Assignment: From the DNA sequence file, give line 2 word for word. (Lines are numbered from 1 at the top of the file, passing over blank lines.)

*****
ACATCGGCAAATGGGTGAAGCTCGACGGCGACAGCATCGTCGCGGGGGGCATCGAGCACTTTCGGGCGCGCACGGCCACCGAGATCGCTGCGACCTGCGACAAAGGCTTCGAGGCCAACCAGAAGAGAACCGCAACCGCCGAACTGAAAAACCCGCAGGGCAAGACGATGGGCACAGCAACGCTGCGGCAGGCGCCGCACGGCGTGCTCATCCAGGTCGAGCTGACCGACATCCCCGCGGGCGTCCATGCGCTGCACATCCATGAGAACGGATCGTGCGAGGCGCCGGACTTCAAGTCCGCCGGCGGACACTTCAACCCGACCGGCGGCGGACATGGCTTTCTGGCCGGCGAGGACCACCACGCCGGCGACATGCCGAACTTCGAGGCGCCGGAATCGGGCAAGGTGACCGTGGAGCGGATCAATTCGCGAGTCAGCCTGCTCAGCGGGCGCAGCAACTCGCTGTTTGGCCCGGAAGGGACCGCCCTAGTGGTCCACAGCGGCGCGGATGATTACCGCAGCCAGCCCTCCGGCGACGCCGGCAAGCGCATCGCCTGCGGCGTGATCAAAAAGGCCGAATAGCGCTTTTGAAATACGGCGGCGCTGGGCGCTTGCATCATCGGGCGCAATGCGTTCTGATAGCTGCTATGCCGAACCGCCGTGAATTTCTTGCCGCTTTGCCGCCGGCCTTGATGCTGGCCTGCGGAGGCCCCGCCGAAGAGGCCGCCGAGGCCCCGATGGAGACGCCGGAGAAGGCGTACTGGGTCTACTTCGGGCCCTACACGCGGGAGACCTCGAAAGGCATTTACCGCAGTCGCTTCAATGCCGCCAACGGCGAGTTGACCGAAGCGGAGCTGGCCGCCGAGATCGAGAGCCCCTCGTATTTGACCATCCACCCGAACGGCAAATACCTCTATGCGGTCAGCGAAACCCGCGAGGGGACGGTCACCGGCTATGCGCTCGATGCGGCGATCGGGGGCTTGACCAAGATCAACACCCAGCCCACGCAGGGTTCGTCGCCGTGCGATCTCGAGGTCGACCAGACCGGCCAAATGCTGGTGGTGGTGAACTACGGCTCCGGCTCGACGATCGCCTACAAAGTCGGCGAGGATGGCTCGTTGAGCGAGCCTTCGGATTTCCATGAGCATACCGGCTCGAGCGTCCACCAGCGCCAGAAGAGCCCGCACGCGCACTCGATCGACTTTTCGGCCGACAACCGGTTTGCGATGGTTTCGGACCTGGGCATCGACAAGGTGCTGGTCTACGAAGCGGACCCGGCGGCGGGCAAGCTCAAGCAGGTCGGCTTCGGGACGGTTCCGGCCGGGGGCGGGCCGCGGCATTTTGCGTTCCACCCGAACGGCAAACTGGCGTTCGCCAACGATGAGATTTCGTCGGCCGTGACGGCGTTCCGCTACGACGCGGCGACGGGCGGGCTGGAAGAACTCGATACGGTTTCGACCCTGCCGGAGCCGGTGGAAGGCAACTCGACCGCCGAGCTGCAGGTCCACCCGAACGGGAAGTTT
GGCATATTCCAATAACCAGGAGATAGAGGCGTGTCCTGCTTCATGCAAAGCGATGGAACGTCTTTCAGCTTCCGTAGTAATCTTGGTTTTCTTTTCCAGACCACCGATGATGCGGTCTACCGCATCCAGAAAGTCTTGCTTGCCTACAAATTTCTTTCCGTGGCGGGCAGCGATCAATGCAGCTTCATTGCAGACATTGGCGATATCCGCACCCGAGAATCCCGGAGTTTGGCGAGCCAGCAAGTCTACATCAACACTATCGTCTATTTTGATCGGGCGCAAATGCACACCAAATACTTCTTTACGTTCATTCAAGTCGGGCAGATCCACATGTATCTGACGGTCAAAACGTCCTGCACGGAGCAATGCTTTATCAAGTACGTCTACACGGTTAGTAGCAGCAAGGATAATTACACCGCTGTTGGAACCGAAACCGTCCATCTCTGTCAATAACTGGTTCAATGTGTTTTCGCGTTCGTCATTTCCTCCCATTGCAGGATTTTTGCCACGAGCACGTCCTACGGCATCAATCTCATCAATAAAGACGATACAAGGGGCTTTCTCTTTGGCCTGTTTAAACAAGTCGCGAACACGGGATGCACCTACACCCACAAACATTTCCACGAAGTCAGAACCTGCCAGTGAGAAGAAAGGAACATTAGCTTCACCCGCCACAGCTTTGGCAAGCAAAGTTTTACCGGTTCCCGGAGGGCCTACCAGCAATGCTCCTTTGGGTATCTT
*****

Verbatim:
GGCATATTCCAATAACCAGGAGATAGAGGCGTGTCCTGCTTCATGCAAAGCGATGGAACGTCTTTCAGCTTCCGTAGTAATCTTGGTTTTCTTTTCCAGACCACCGATGATGCGGTCTACCGCATCCAGAAAGTCTTGCTTGCCTACAAATTTCTTTCCGTGGCGGGCAGCGATCAATGCAGCTTCATTGCAGACATTGGCGATATCCGCACCCGAGAATCCCGGAGTTTGGCGAGCCAGCAAGTCTACATCAACACTATCGTCTATTTTGATCGGGCGCAAATGCACACCAAATACTTCTTTACGTTCATTCAAGTCGGGCAGATCCACATGTATCTGACGGTCAAAACGTCCTGCACGGAGCAATGCTTTATCAAGTACGTCTACACGGTTAGTAGCAGCAAGGATAATTACACCGCTGTTGGAACCGAAACCGTCCATCTCTGTCAATAACTGGTTCAATGTGTTTTCGCGTTCGTCATTTCCTCCCATTGCAGGATTTTTGCCACGAGCACGTCCTACGGCATCAATCTCATCAATAAAGACGATACAAGGGGCTTTCTCTTTGGCCTGTTTAAACAAGTCGCGAACACGGGATGCACCTACACCCACAAACATTTCCACGAAGTCAGAACCTGCCAGTGAGAAGAAAGGAACATTAGCTTCACCCGCCACAGCTTTGGCAAGCAAAGTTTTACCGGTTCCCGGAGGGCCTACCAGCAATGCTCCTTTGGGTATCTT